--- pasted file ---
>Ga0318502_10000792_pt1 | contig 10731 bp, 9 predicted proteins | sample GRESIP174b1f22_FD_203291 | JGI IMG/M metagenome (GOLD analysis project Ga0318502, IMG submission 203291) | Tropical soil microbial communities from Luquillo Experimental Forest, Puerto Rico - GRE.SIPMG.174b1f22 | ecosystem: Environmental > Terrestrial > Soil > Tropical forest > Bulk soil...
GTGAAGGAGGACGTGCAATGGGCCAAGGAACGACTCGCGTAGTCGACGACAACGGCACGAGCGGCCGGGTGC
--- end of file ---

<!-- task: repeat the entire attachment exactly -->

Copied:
>Ga0318502_10000792_pt1 | contig 10731 bp, 9 predicted proteins | sample GRESIP174b1f22_FD_203291 | JGI IMG/M metagenome (GOLD analysis project Ga0318502, IMG submission 203291) | Tropical soil microbial communities from Luquillo Experimental Forest, Puerto Rico - GRE.SIPMG.174b1f22 | ecosystem: Environmental > Terrestrial > Soil > Tropical forest > Bulk soil...
GTGAAGGAGGACGTGCAATGGGCCAAGGAACGACTCGCGTAGTCGACGACAACGGCACGAGCGGCCGGGTGC